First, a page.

From the division, prisoners were transferred to the corps collecting centers, where more in-depth questioning began.  The number of prisoners, especially during offensive operations, often stressed the corps G-2 sections.  At those times, Army headquarters dispatched teams of four sergeants and one officer to augment the corps’ interrogation efforts.  During the St. Mihiel and Meuse-Argonne offensives in the fall of 1918, French interrogators also supplemented the US interrogators.

The corps intelligence sections found that simple and direct questioning, combined with kindness and courtesy, was the most effective method for eliciting information.  Many of the AEF’s interrogators had been lawyers in their civilian lives and could coax information out of the most recalcitrant prisoner.  Corps interrogators used a variety of other tactics to elicit information, as well.  One interrogator found that he could get prisoners to talk openly if he showed them aerial photographs with landmarks they recognized. The II Corps G-2, Col. “Vinegar Joe” Stilwell, recruited a drafted German soldier, who had previously lived in the United States and yearned to return there, to “work the prisoner cages” and glean information from his fellow prisoners.  Additionally, US interpreters donned German uniforms and wandered the collection points to eavesdrop on prisoners bragging about intentionally misleading their interrogators.  This use of “stool pigeons” was common practice throughout the war.

The quality and veracity of the information varied with the rank of the prisoner.  Lt. Col. Walter Sweeney, who served in the AEF G-2 during the war, claimed that “noncommissioned officers were by far the best sources for gaining information” and “few of them resisted insistent interrogation.”  About 60 percent of officers “invoked military honor” and refused to cooperate.  A typical German soldier had little knowledge about the larger battlefield, but he provided details on his own unit, weapons, troop losses, and general morale.  Enemy soldiers from Poland, Denmark, the Alsace-Lorraine region and southern Germany were particularly cooperative.  Unquestionably, the most important information obtained from prisoners was enemy order of battle, but they also gave up their routes of movement; the position and condition of trenches, dugouts and wire entanglements; their capacity to attack; and how susceptible they were to being attacked.

Based on the preceding outline, it is clear that World War I was no different than any other war in US Army history: prisoners of war have always been proven and valued sources of intelligence.  However, formalizing and standardizing the process for handling and examining prisoners in the 1918 Intelligence Regulations and provisional manuals was one more step in modernizing US Army Intelligence.  While field manuals published in 1940 provided more details on accepted interrogation techniques, the system for prisoner-of-war handling Nolan developed for World War I continued, with minor changes, throughout the 20th century.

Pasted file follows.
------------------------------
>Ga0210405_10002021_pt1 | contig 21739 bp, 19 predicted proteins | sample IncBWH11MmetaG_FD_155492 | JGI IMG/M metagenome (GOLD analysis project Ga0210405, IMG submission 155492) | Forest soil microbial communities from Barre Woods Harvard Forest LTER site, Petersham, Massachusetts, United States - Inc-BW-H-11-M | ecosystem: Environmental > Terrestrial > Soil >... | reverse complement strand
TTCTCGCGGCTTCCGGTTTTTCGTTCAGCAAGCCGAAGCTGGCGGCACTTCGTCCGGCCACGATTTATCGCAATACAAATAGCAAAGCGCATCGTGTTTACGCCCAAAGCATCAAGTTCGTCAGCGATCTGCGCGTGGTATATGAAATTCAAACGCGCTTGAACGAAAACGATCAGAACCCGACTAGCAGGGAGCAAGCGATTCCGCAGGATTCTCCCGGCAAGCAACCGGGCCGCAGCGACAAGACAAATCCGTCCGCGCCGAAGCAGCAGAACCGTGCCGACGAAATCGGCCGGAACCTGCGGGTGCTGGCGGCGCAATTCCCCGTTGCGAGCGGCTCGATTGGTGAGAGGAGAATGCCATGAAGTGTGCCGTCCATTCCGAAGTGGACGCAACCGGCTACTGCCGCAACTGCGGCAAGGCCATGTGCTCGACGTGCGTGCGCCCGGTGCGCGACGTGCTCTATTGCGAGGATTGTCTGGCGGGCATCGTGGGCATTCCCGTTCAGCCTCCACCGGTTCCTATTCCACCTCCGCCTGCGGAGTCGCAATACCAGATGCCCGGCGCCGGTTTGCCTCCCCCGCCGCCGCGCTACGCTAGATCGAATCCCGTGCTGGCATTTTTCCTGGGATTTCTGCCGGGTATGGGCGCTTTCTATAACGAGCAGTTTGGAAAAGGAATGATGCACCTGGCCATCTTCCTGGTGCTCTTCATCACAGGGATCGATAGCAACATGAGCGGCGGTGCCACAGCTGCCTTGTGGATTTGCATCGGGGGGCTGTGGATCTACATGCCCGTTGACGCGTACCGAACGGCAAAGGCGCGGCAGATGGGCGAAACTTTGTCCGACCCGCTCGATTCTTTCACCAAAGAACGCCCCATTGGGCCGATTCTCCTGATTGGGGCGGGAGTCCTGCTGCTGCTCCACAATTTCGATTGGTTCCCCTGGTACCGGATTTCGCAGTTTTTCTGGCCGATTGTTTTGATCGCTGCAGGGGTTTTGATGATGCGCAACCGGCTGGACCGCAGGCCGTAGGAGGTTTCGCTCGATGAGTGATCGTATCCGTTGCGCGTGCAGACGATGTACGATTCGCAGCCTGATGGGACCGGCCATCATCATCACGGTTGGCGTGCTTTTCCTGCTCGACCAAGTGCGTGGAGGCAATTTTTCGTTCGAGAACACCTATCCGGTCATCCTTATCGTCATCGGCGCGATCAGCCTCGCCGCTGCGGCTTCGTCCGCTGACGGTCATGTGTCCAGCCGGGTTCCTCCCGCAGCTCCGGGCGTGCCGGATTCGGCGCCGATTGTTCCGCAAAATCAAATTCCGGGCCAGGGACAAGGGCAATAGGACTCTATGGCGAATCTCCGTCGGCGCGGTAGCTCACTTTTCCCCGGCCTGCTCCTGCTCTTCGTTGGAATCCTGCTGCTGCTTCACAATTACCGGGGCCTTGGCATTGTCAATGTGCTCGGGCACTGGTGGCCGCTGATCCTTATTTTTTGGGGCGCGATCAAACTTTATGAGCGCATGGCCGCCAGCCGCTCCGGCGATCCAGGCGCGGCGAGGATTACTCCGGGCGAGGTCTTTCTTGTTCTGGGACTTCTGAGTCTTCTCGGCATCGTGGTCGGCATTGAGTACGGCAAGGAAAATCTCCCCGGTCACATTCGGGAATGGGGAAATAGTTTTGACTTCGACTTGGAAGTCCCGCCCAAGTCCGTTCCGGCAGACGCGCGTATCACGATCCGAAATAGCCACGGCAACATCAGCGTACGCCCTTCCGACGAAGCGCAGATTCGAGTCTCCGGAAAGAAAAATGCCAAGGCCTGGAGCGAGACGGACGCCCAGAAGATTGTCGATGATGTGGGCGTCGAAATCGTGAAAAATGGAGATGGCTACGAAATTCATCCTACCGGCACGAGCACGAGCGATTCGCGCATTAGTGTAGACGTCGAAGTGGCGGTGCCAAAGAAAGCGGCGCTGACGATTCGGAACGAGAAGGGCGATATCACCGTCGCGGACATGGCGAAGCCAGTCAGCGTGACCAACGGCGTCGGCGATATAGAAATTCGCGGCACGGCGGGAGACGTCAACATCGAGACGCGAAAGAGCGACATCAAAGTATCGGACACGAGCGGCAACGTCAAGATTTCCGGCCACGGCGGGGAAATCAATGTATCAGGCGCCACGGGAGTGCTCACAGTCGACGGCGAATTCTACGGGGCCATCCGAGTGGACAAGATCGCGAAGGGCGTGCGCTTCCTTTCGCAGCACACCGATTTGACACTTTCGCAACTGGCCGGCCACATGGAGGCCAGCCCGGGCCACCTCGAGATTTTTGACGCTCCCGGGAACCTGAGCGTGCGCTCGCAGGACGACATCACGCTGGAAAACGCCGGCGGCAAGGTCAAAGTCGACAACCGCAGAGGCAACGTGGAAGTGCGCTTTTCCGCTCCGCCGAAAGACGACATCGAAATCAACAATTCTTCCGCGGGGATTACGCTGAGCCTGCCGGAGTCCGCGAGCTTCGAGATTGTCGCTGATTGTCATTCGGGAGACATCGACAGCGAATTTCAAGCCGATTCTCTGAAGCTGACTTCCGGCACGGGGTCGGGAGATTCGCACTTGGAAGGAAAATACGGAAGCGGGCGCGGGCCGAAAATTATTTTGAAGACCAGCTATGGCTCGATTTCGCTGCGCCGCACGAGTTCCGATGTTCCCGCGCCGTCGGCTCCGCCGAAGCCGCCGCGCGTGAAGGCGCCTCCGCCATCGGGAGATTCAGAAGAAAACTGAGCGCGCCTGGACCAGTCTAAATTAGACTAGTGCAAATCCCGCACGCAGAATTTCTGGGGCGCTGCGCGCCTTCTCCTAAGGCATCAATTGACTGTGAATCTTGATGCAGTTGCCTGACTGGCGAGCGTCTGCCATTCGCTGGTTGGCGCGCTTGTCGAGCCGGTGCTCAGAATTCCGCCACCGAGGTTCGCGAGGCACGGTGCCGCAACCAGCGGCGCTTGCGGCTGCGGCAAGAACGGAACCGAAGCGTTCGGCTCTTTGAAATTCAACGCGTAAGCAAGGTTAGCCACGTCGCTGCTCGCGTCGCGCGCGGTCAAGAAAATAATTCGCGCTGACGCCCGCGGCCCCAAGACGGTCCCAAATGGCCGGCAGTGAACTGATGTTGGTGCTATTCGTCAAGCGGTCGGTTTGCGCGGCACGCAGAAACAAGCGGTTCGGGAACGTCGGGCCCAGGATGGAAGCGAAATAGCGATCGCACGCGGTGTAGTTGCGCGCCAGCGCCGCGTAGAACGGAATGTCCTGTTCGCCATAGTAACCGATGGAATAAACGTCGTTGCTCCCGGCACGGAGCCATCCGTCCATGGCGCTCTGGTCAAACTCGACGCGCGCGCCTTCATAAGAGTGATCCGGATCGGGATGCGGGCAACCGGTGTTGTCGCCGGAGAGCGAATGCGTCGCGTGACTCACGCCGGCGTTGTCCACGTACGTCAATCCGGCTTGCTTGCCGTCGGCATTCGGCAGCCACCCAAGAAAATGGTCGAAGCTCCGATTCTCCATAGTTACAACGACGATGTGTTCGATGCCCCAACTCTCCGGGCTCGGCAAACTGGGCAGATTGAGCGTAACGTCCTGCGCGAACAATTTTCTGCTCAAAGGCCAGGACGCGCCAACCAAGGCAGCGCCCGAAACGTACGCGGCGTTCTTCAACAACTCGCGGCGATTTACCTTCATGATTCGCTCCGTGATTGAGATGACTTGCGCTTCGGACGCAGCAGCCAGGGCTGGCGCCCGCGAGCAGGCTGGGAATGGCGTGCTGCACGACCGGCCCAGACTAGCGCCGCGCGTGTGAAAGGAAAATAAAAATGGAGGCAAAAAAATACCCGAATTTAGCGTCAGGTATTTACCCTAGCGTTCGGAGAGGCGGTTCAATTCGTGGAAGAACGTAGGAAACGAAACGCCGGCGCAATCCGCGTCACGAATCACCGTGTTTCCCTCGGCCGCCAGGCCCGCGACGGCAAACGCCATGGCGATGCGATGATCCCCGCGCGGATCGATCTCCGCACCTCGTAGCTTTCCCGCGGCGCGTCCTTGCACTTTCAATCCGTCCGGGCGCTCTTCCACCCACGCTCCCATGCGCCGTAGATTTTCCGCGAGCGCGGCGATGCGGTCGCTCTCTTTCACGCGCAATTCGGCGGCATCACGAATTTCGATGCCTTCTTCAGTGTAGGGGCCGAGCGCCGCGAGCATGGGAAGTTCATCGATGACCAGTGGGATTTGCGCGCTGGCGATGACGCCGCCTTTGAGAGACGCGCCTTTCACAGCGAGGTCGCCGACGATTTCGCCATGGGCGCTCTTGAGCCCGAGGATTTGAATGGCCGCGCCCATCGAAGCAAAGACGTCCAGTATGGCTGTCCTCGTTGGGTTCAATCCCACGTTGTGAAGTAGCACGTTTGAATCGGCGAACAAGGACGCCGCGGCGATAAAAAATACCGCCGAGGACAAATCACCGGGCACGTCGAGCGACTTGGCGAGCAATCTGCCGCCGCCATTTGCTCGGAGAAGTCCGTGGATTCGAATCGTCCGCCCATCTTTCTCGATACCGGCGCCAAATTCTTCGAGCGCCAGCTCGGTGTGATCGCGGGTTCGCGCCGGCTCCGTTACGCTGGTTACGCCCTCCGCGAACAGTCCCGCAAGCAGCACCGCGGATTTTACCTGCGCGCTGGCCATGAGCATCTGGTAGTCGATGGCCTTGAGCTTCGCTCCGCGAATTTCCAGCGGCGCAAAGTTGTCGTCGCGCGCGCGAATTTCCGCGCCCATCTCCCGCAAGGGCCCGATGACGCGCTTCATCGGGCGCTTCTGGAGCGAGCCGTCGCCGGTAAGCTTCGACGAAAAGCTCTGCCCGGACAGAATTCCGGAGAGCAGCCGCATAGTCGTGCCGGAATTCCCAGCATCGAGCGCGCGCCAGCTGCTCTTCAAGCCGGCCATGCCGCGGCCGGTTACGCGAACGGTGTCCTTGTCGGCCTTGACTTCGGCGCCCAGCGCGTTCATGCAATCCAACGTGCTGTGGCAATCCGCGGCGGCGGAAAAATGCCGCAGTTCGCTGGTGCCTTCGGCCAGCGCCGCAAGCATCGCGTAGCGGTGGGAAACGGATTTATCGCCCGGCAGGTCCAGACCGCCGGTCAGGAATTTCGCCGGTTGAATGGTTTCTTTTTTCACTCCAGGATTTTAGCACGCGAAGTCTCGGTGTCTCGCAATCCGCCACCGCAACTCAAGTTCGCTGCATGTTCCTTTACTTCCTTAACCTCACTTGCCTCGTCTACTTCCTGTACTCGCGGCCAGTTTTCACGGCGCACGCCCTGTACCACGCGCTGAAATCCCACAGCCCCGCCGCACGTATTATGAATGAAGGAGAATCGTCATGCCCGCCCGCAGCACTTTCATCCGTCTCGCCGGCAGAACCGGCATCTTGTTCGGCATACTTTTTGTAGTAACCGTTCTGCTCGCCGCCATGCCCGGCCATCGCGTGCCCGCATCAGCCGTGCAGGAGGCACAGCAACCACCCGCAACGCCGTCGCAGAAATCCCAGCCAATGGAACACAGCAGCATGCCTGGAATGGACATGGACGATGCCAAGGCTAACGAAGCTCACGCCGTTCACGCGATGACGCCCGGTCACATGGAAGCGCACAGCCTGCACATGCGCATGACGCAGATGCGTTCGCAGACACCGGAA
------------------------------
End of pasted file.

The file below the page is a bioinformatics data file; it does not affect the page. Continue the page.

Scholarship Winner Naheed Vadsaria Publishes Book

Tajik Hope: Reflections on Engaging Women in Kapisa Province.
by Naheed Vadsaria

Naheed Vadsaria is currently an MBA Candidate at at Johns Hopkins University. She won the Lint Center’s ‘Lee and Byun International Relations and Cultural Awareness’ Scholarship and wrote about how communication can be a difficult aspect of National Security for her essay submission. She was the Recipient of Non-Article 5 NATO Medal, Superior Civilian Service Award, and French Brigade Ministry of Defense and Veterans Commander Commendation Award. She also Co Authored an article on Brazil’s Silent Resolution: http://www.diplomaticourier.com/brazils-silent-revolution

She published an ebook titled: Tajik Hope: reflections on engaging women in Kapisa province. A short summary can be found below:

The ebook discusses her work and interactions with Tajik Women in Kapisa Province, Afghanistan, while she worked as a Social Scientist with the Department of Army’s Human Terrain System in Afghanistan. As a Social Scientist, she was embedded with French Brigade Task Force Lafayette (TFLF). It was here where she conducted operationally relevant research and analysis on major socio-cultural issues affecting TFLF’s area of operations. She also worked with Provincial Reconstruction Team Kapisa’s ad hoc Female Engagement Teams and Kentucky Agricultural Development Team to identify and collaborate with local Women’s Shura (councils) and key female leaders residing in Nijrab District, Kapisa Province, Afghanistan.

The ebook Tajik Hope includes a series of case studies that can be used to broaden the lens of Coalition Forces’ (CF) perception and widen Western Audiences’ understanding of how women in Afghanistan might be understood and engaged. Although most interviews conducted throughout the case studies were conducted with ethnic Tajik women, this ebook is intended to serve as a sociocultural awareness tool to assist CF in understanding how they can respectfully interact with Afghan women, including key female leaders and Women Shura. The document provides key conclusions drawn from each case study. Throughout these case studies are Holy Qur’anic Surahs and Hadiths, which support Afghan women’s rights in accordance to Islam.

Here is a link to the ebook: http://www.diplomaticourier.com/2016/03/08/tajik-hope-reflections-on-engaging-women-in-kapisa-province-2/

New Operations Manager

It is with great pleasure that we can say that Amber Antony will become the new Operations Manager here at the Lint Center. Congratulations Amber!

Amber began at the Lint Center a little over two years ago as a volunteer/internship application screener and then moved on to screening scholarship applicants and eventually managing all of the scholarship screenings. She was then promoted to the Volunteer Coordinator position and then to HR Manager in 2016. While at the Lint Center she created the Lint Center Scholarship Screening Standard Operating Procedures, oversaw and assisted with the screening of over 100 volunteer applicants which assisted in increasing the size of the Lint Center’s volunteer base. In addition to this, During a contest to name a new scholarship given by a donor, her write up of great grandfather, Ira Dale Smith, Chief Petty Officer, US Navy (Ret.) was selected to have a scholarship named after him.